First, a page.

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The Sydney Gazette and New South Wales Advertiser, Thu 27 Jan 1831 1



  In an age when so much is said, and so much is written, on all popular subjects, a formal and elaborate essay upon any single topic has but little chance of securing attention. It has been the object of the author of these suggestions, to condense the utmost information into the least space, and to avoid, as much as possible, all loose enquiries into the causes of evils, the existence of which may be sufficiently notorious, or universally admitted. He has availed himself of facts which had fallen under his knowledge, partly as Chairman of a Parliamentary Committee, formed to investigate an important branch of the Poor Laws; and, partly, as a Magistrate of an agricultural county, suffering under a severe and unmitigated distress as any portion of England. He has endeavoured to shew, how the present evil may be alleviated, and the improved condition of the industrious poor made compatible with the increased happiness and prosperity of the British Empire.

  Ridgemont House,
     Wobury, Beds.

    At this time I believe the number of crimes for which capital punishment is awarded by our statute book, is two hundred and twenty-three. Of these, six were enacted in the hundred and fifty years between Edward III, and Henry VII; thirty in the next hundred and fifty years, from Henry VIII to the close of Charles II, and one hundred and eighty-seven since that period. Or, four were enacted under the Plantagenets, twenty-seven under the Tudors, thirty-six under the Stuarts, and one hundred and fifty-six under the Brunswick dynasties. In the application of these laws, I have availed myself of three Parliamentary returns, which strongly prove how greatly the literal severity of these laws becomes yearly more and more relaxed. The first is, a Return of all Persons sentenced to death and executed in the years 1811. In that year in all England, 404 persons were condemned to death, of whom 45 were executed, being in the proportion of one in nine. In 1815, 553 persons were condemned, of whom 57 were executed, being nearly one in ten. But from the year 1821 to 1827, the numbers stand thus:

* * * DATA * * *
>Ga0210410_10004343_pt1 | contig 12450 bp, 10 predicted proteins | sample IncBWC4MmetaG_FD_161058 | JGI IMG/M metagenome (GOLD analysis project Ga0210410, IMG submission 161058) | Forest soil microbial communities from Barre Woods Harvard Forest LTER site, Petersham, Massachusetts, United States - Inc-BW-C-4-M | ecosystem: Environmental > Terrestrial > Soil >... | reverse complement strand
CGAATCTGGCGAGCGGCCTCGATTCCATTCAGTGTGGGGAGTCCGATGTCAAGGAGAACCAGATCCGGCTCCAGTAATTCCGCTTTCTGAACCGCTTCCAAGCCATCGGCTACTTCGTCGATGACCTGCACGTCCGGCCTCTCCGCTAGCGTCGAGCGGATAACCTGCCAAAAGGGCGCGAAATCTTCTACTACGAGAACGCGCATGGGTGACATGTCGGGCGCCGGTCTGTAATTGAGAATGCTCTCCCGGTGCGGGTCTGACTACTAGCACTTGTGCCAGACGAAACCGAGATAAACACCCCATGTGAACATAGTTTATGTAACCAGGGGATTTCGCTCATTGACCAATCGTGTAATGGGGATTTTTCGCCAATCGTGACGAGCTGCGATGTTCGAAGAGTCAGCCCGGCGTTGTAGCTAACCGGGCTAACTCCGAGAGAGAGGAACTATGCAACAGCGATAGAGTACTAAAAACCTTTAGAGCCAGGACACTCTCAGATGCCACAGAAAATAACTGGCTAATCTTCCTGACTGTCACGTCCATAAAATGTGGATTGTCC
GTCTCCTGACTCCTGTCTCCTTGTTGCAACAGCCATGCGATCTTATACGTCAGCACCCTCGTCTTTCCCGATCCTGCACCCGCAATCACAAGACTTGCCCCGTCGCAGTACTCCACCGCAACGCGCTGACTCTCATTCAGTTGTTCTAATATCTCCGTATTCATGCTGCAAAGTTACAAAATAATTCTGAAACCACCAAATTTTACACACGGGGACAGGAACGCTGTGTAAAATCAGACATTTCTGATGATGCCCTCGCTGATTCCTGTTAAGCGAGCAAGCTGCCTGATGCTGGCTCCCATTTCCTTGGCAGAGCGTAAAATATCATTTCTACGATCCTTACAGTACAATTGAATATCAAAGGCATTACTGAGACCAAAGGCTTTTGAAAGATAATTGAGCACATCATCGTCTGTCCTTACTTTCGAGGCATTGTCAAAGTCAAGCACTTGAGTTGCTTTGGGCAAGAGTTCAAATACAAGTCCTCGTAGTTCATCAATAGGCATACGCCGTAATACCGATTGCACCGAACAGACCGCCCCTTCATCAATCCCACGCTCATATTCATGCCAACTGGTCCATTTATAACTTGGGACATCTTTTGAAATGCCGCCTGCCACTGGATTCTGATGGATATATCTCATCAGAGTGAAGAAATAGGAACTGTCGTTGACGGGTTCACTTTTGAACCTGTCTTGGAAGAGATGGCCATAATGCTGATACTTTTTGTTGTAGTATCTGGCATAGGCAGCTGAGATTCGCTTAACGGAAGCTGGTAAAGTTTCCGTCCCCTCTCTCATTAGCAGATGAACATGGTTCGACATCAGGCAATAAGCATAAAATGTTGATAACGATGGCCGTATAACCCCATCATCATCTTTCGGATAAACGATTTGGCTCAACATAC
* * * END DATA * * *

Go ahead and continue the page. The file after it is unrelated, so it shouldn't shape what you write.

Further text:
*   Arson, condemned, 47; executed, 9; proportion, 1 in 5¼.

       Burglary, condemned, 2,132, executed, 108; proportion, 1 in 19½.

       Cattle-stealing, condemned, 142; executed, none; proportion, none in 142.

       Feloniously killing ditto, condemned, 4; executed, none; proportion, none in 4.

  *   Coining, condemned, 27; executed, 8; proportion, 1 in 3½.

       Uttering base coin, condemned, 7; executed, none; proportion, none in 7.

  *   Forgery, condemned, 243; executed, 33; proportion, 1 in 7⅓.

       Horse-stealing, † condemned, 901; executed, 33; proportion, 1 in 27⅓.

       Housebreaking, condemned, 998; executed, 7; proportion, 1 in 142¼.

       Larceny, condemned, 1,242; executed, 26; proportion, 1 in 48.

       Letter-stealing, condemned, 6; executed, 2; proportion, 1 in 3.

       Threatening ditto, condemned, 4; executed, none; proportion, none in 4.

  *   Murder, condemned, 113; executed, 97; proportion, others chiefly insane.

  *   Black Act, condemned, 146; executed, 27; proportion, 1 in 5½.

       Piracy, condemned, 2; executed, none; proportion, none in 2.

  *   Rape, condemned, 57; executed, 27; proportion, 1 in 2⅛.

       Riot, condemned, 50; executed, 1; proportion, 1 in 50.

       Highway robbery, condemned, 976, executed, 86; proportion, 1 in 11⅛.

       Sacrilege, condemned, 34; executed, none; proportion, none in 34.

       Sheep-stealing, condemned, 724; executed, 16; proportion, 1 in 45¼.

  *   Sodomy, condemned, 13; executed, 11.

       Returned transports, condemned, 47; executed, none; proportion, none in 47.

       Smuggling, &c, condemned, 20; executed, none; proportion, none in 20.

       Rescuing felons, condemned, 4; executed, none; proportion, none in 4.